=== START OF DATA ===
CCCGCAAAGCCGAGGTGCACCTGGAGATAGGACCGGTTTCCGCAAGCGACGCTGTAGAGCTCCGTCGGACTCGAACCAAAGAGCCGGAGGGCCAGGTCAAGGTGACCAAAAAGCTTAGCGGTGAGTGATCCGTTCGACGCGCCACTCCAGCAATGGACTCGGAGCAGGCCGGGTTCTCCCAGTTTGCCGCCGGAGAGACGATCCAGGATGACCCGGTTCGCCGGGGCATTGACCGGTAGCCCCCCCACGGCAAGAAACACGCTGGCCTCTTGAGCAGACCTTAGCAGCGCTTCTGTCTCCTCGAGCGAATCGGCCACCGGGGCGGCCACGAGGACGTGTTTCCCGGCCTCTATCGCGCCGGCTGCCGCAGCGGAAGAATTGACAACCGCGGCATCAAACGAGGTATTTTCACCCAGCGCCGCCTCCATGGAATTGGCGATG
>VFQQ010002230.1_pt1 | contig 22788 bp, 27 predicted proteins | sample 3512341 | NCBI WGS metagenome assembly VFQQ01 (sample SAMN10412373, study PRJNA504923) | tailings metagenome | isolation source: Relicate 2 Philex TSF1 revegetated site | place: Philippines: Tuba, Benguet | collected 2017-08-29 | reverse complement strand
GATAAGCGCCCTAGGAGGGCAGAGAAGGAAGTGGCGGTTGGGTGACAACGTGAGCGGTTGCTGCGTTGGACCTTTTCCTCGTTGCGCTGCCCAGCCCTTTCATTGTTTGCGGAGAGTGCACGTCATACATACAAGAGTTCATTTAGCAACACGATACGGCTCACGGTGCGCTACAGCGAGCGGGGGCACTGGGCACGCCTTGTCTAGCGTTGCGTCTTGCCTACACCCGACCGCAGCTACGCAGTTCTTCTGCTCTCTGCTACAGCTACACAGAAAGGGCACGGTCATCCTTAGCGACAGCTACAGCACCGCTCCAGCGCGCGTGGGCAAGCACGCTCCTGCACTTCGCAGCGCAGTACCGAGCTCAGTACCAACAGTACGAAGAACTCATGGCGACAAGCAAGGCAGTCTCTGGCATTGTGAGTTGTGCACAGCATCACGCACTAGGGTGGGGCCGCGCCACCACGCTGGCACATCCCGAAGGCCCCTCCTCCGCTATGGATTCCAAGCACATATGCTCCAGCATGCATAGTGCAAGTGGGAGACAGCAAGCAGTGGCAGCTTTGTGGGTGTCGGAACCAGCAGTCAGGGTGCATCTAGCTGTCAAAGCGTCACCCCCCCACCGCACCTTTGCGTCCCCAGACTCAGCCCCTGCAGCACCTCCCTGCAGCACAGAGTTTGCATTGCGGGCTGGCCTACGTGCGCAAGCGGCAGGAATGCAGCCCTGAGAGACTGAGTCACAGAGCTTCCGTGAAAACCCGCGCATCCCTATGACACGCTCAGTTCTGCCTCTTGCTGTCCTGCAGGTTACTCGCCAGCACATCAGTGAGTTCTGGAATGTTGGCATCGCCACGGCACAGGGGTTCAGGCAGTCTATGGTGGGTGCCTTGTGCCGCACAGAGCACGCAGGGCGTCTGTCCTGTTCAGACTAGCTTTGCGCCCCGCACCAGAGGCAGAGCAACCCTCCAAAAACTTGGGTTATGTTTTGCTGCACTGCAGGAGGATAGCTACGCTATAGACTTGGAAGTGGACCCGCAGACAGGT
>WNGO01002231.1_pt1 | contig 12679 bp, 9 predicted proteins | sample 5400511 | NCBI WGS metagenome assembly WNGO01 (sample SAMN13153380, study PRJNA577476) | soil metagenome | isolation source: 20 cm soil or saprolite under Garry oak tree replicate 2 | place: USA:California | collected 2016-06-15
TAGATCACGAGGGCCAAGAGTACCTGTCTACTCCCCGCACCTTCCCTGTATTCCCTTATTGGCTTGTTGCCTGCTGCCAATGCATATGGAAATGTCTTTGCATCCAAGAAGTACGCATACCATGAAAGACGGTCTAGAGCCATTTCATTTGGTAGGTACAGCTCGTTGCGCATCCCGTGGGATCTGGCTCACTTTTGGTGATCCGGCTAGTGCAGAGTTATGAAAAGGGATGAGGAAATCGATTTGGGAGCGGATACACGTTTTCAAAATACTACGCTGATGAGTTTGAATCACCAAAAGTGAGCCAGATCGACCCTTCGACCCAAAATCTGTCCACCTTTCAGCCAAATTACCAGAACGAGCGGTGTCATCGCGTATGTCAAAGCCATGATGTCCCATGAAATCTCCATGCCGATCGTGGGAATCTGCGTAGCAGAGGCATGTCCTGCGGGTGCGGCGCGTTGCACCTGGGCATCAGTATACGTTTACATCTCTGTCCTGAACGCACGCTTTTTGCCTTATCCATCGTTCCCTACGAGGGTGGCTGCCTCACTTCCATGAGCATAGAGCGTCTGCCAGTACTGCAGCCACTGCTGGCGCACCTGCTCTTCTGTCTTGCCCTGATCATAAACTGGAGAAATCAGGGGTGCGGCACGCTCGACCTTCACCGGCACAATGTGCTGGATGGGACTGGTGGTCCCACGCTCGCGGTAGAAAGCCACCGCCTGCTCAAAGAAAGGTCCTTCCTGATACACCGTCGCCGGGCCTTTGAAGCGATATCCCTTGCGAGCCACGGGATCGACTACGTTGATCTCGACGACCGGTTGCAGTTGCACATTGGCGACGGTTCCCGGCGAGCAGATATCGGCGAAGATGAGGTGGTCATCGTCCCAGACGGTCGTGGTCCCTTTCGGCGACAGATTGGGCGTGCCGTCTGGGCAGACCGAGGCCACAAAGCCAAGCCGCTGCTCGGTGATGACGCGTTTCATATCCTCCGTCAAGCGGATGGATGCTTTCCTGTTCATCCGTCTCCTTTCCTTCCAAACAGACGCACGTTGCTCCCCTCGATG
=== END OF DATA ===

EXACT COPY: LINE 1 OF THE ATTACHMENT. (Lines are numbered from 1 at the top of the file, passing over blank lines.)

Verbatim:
CCCGCAAAGCCGAGGTGCACCTGGAGATAGGACCGGTTTCCGCAAGCGACGCTGTAGAGCTCCGTCGGACTCGAACCAAAGAGCCGGAGGGCCAGGTCAAGGTGACCAAAAAGCTTAGCGGTGAGTGATCCGTTCGACGCGCCACTCCAGCAATGGACTCGGAGCAGGCCGGGTTCTCCCAGTTTGCCGCCGGAGAGACGATCCAGGATGACCCGGTTCGCCGGGGCATTGACCGGTAGCCCCCCCACGGCAAGAAACACGCTGGCCTCTTGAGCAGACCTTAGCAGCGCTTCTGTCTCCTCGAGCGAATCGGCCACCGGGGCGGCCACGAGGACGTGTTTCCCGGCCTCTATCGCGCCGGCTGCCGCAGCGGAAGAATTGACAACCGCGGCATCAAACGAGGTATTTTCACCCAGCGCCGCCTCCATGGAATTGGCGATG